From a rugged shipyard to a creative hotspot
NDSM is the historical remainder of the largest shipyard in Amsterdam, now developing itself into a creative city at the north bank of the IJ river. Where dozens of famous ships and supertankers slid off-ramp in the twentieth century, events such as Over het IJ Festival, Valtifest and NDSM Vrijhaven are hosted today as well as monumental art in public space. In the massive NDSM hangar, artists are working in the Kunststad (Art City), the largest breeding site in the Netherlands. In ancient workshops (IJkantine) and new temporary buildings (Noorderlicht, Pllek) you can eat, drink and party at the river bank, enjoying the best view of Amsterdam. National Historic Landmarks such as the Timmerwerkplaats (Carpentry Workshop) and the Smederij (Blacksmith) and be transformed into the trendy offices by top architects and host MTV, Red Bull and IDTV among others. Where buildings were demolished, new offices (hosting HEMA, VNU Media and Rough Cookie for example), residents, restaurants, retail, a marina, social facilities, etc.
The Wharf feeling
NDSM is a workplace. It has been and it will be. It’s an area where people are ‘creating’: the artists in the Kunststad, the HEMA with its typically Dutch products, numerous large and small creative businesses. An NDSM initiative will bring stuff forward. It will seduce you. It has a twist, it is unique and out of the box. It operates at the intersection of art, new technology and sustainability. NDSM inspires, not only through its raw industrial character, but also because there is something in the air. Everyone feels it. Creativity. Positivity. An experimental, entrepreneurial spirit. The panoramic view creates space. Space where everyone can let ideas flow freely. Dividing lines blur: between live and work, between culture and commerce, between water and land, between old and new. Therefore NDSM is a place and a community that invites and inspires, not only the north part of Amsterdam, but the entire city.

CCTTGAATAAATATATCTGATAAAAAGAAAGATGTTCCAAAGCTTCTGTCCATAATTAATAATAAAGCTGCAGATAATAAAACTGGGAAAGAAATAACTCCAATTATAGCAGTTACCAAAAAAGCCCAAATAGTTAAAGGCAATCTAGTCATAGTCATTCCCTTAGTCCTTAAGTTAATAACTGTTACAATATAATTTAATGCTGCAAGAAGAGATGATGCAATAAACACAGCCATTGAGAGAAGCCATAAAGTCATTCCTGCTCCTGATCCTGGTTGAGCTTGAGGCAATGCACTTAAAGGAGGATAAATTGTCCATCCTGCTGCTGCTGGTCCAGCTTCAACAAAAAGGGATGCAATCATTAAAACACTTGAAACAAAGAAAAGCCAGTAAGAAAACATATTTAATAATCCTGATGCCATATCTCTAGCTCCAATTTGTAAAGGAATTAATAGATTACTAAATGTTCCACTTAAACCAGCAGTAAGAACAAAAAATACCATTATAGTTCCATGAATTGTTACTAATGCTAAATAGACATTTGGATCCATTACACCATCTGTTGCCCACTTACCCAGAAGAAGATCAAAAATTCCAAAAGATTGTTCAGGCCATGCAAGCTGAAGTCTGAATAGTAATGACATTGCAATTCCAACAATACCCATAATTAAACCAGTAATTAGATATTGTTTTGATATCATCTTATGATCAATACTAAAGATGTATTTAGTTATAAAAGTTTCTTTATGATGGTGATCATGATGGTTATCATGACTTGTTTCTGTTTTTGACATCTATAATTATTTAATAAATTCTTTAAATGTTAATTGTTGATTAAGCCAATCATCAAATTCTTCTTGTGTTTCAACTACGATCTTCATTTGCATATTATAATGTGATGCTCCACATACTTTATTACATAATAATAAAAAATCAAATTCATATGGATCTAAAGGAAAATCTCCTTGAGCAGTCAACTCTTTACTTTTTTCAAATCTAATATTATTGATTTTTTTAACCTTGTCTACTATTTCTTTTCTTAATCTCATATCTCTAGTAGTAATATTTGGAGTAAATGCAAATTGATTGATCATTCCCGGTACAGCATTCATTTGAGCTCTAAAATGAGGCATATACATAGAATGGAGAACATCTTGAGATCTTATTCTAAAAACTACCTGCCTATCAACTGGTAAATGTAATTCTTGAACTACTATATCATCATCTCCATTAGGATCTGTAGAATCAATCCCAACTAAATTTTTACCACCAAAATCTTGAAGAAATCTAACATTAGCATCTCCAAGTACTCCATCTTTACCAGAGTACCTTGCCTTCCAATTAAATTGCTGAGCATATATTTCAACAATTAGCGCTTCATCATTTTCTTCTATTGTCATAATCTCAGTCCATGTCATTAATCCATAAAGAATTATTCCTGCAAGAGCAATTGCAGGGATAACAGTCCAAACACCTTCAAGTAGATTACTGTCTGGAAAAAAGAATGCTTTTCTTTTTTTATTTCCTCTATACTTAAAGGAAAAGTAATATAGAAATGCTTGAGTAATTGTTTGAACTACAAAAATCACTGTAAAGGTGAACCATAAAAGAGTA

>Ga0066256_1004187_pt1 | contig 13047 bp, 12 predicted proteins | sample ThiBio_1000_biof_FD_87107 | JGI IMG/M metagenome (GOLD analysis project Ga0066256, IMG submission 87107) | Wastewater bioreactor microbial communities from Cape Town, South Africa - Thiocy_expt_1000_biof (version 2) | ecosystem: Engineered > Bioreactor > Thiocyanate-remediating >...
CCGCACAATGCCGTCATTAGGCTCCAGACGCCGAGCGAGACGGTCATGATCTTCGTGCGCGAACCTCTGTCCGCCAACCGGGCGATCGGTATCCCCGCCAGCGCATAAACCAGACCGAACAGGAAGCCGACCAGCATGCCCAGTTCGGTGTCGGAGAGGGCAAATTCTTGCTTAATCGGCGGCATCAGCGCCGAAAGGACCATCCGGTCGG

Long ago, this area was all water. The NDSM story began in the nineteenth century with land that was sprayed in the IJ. For a century, ships were built here, at the largest shipyard in Amsterdam. Whole neighborhoods in North Amsterdam, including Tuindorp Oostzaan, were built to house the wharf employees. The district is closely interwoven with the industry. The Nederlandse Droogdok en Scheepsbouw Maatschappij (Dutch Dock and Shipbuilding Company) went bankrupt in 1984 after a restart as NSM. In the nineties artists, squatters and skaters filed a plan to temporarily fill the gigantic void area. The Kunststad was born, the largest breeding place in the Netherlands. Then came special restaurants and cafes Small and larger companies. NDSM was ‘hip’. Today, together with the South Axis and the town center, NDSM is one of the three most wanted development areas of Amsterdam. The story continues.
The NDSM wharf has the promise to grow continuously as a gravity center of urban creative energy. NDSM remains an experimental urban environment, a self-made city. Frayed edges are cherished and development goes on without a clearly defined goal, but from strict conceptual starting points. With respect for history (a part of the Wharf is declared National Monument in 2008), the space and the outlook. Maximally sustainable and self-sufficient. There are areas and sight-lines, open areas with lots of space for temporality and culture (NDSM Oost) and more intensively cultivated areas (NDSM West) for living, working and retail. Here at the IJ is lived, worked, made and enjoyed. NDSM will not finish and remains in motion.